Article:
G.R. No. 175874, December 11, 2013 - HEIRS OF CIPRIANO TRAZONA, NAMELY: FRANCISCA T. MATBAGON, NATIVIDAD T. ABADIANO, CARLITO C. TRAZONA; AND HEIRS OF EDELBERTO C. TRAZONA REPRESENTED BY HIS DAUGHTER DOMICINA T. ARANAS, ELADIA T. ALICAMEN (NOW DECEASED) SUBSTITUTED BY DOMINGO ALICAMEN, LUPECIO ALICAMEN, REBECCA ALICAMEN–BALBUTIN, ELSEI ALICAMEN, GLENN ALICAMEN, LENNEI ALICAMEN–GEONZON, DANILO ALICAMEN, JOVELYN ALICAMEN–VILLETA, JIMBIE ALICAMEN AND HERMOGENES C. TRAZONA (NOW DECEASED) SUBSTITUTED BY LILYBETH TRAZONA–MANGILA, GEMMA TRAZONA, ELIZALDE TRAZONA, BOBBY TRAZONA, AND PALABIANA B. TRAZONA, Petitioners, v. HEIRS OF DIONISIO CAÑADA, NAMELY: ROSITA C. GERSALINA, CONCEPTION C. GEONZON, DANIEL CAÑADA, GORGONIO CAÑADA, LEOPOLDO CAÑADA, SUSANA C. DUNGOG, LUZVIMINDA C. TABUADA, AND CEFERINA CAÑADA; PROVINCIAL ASSESSOR OF CEBU AND MUNICIPAL ASSESSOR OF MINGLANILLA, CEBU, Respondents.
This is a Petition for Review on Certiorari under Rule 45 of the Rules of Court assailing the Decision1
of the Court of Appeals Cebu City (CA) in CA–G.R. CV No. 00099. The CA reversed the Decision3
of the Regional Trial Court of Cebu City, Branch 57 (RTC) in Civil Case No. CEB–20620, which annulled the Deed of Absolute Sale dated 27 June 1956 and ordered the cancellation of Tax Declaration No. 23959 in the name of Dionisio Cañada (Dionisio), predecessor of respondents.
Petitioners are heirs of Cipriano Trazona (Cipriano), who owned an untitled parcel of land referred to as Lot No. 5053–H. The property, located in Minglanilla, Cebu, is covered by Tax Declaration No. 07764 and has an area of 9,515 square meters.4
The land was purchased from the government in 1940.5
Since then, Cipriano had taken possession of the land, cultivated it and diligently paid taxes thereon.6
In 1949, Dionisio bought the adjacent parcel of land from Pilar Diaz.7
It was later found that he had encroached on a small portion of Lot No. 5053–H. He was then summoned by Cipriano for a confrontation before the barangay captain in 1952.8
Dionisio offered to buy the encroached portion, but Cipriano refused the offer.9
In 1956, the latter gave Dionisio permission to temporarily build a house on said portion, where it still stands.10
No action for ejectment was filed against Dionisio during the lifetime of Cipriano,11
who eventually died on 18 May 1982.12
The latter’s son Hermogenes, one of the petitioners herein who had cultivated the lot since 1972, took over.13
On 24 March 1992, Dionisio died.14
The present controversy arose in 1997. Petitioners went to the Office of the Municipal Assessor to secure a copy of Tax Declaration No. 07764, as they intended to sell Lot No. 5053–H to an interested buyer.15
To their surprise, they were informed that Tax Declaration No. 07764 had been cancelled and, in lieu thereof, Tax Declaration No. 23959 was issued on 24 June 1996 in the name of Dionisio.16
Apparently, respondents had caused the issuance of Tax Declaration No. 23959 by submitting a Deed of Absolute Sale dated 27 June 1956 supposedly executed by Cipriano in favor of Dionisio.17
That sale involved a portion of Lot No. 5053–H described as follows:chanRoblesvirtualLawlibrary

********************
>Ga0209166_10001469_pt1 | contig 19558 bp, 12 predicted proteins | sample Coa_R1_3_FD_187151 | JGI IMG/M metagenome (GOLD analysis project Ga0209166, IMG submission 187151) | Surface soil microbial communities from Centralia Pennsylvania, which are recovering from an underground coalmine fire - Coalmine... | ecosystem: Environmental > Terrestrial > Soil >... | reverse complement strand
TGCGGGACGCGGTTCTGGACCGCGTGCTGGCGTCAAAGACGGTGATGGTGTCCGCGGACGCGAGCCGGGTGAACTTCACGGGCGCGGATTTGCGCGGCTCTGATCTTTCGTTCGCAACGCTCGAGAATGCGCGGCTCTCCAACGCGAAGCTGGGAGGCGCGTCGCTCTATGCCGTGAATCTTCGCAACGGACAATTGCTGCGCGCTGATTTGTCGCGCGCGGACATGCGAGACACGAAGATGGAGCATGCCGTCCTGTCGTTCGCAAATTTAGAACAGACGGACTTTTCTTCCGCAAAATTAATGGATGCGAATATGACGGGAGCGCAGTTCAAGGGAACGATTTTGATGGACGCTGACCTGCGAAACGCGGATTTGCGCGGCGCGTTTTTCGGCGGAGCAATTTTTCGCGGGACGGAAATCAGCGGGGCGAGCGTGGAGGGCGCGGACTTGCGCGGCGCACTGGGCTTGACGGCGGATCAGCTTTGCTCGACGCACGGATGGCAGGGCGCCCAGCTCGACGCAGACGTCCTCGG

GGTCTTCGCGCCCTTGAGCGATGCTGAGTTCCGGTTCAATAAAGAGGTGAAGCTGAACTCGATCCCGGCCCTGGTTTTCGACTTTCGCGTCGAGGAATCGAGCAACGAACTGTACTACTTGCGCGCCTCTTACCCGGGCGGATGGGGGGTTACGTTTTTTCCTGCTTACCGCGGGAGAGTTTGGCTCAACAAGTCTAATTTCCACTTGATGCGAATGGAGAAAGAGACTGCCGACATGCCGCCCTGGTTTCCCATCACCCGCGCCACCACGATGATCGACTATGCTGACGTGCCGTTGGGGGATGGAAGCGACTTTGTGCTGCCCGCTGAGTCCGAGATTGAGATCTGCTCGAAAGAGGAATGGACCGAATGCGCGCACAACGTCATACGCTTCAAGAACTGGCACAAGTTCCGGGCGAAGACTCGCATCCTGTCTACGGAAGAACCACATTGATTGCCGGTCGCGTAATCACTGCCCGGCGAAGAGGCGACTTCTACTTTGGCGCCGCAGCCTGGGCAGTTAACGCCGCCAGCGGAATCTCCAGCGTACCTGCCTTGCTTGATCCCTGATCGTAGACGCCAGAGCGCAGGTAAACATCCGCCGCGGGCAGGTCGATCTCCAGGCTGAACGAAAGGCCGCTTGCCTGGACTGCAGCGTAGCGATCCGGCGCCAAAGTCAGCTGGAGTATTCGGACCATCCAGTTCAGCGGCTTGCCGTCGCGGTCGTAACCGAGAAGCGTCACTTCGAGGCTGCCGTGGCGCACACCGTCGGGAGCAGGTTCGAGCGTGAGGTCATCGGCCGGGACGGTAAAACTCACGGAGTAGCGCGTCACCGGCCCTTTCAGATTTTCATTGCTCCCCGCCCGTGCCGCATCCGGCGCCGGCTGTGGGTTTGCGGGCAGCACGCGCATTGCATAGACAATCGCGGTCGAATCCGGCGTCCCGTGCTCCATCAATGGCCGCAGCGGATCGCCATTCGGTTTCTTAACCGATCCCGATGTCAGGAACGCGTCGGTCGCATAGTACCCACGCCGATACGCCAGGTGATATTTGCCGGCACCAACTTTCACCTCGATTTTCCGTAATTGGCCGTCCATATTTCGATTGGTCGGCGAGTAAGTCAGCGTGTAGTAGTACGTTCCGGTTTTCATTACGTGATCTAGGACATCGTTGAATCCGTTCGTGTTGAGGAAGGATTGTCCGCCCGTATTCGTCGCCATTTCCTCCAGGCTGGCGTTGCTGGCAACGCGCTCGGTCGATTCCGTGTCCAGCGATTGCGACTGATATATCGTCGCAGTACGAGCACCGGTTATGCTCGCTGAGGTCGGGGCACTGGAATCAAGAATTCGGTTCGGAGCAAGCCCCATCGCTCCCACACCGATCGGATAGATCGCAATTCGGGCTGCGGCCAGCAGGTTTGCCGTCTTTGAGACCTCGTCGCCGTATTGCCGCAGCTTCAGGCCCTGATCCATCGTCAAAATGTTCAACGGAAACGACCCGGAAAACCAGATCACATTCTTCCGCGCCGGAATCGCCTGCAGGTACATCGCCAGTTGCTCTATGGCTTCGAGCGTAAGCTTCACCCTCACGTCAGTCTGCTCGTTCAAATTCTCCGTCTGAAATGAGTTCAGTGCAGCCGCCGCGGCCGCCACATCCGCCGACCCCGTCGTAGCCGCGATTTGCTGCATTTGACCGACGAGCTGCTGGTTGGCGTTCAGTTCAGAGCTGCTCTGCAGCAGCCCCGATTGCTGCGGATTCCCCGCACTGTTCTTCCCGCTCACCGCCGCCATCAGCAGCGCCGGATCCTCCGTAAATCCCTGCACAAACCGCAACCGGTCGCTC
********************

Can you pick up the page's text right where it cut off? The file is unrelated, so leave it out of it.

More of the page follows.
x x x that portion of land of Lot No. FIVE THOUSAND FIFTY THREE–H (5053–H) under subdivision plan FLR–133 approved by the Director of Lands Jose P. Dans on September 5, 1953, covered by monuments No. 7, 8, 9, 10, 11, of said Lot No. 5053 bounded on the North by Lot No. 5954 & portion of Lot 5053–H; East by portion of Lot 5053–H; South by Lot no. 5053–J of Domingo Ababon; West by Lot no. 9479; x x x.18ChanRoblesVirtualawlibrary
Petitioners summoned respondents before the Lupon Tagapamayapa
, but the conciliation was not successful.19
On 28 July 1997, petitioners filed a Complaint20
against respondents for quieting of title, annulment of deed of sale, cancellation of Tax Declaration No. 23959, recovery of possession and ownership, damages, and payment of attorney’s fees. Petitioners alleged therein that the Deed of Absolute Sale dated 27 June 1956 was a forgery. Respondents, in their Answer,21
alleged that the assailed deed was a genuine document and asked for the payment of moral and exemplary damages, and attorney’s fees, as counterclaims.
During trial, among the witnesses presented by petitioners was Romeo O. Varona, document examiner of the Philippine National Police Crime Laboratory, Region VII. He testified that according to his comparative analysis of Cipriano’s signature on the assailed deed and standard signatures on other documents, Cipriano’s signature on the deed in question was a forgery.22
For their part, respondents presented Dionisio’s son Gorgonio, who testified that he was present when the assailed deed was executed.23
He also stated that they had enjoyed the fruits of the lot in question from 1956 until 1960, when they were confronted by petitioners. Respondents were asked to show proof of ownership, but could not present any.24
Thus, from 1960 onwards, petitioners enjoyed the fruits of the property.25
Later, respondents were able to find a copy of the assailed deed in the National Archives, thereby enabling them to cause the issuance of Tax Declaration No. 23959.26
In the presentation of their rebuttal evidence, petitioners presented a Deed of Absolute Sale dated 11 April 1953,27
executed by Pilar Diaz in favor of Dionisio. This prior sale involved the exact same portion allegedly sold to him by Cipriano – except that in the date of approval of the subdivision plan by the Director of Lands, two figures were interchanged. Whereas the assailed deed showed the date as “September 5, 1953,” the Deed of Absolute Sale dated 11 April 1953 showed the date as “September 5, 1935.”
In its Decision dated 6 April 2004, the RTC annulled the assailed deed and ordered the cancellation of Tax Declaration No. 23959, as well as the reinstatement of Tax Declaration No. 07764.28
Respondents were also ordered to demolish their residential house on Lot No. 5053–H and to pay petitioners attorney’s fees and litigation expenses.29
The RTC found that respondents’ failure to present the deed for 40 years from its alleged execution had not been satisfactorily and convincingly explained.30
It also found that the assailed deed was indeed a forgery for the following reasons:chanroblesvirtuallawlibrary
- It would have been pointless for Dionisio to buy the same property twice from different owners.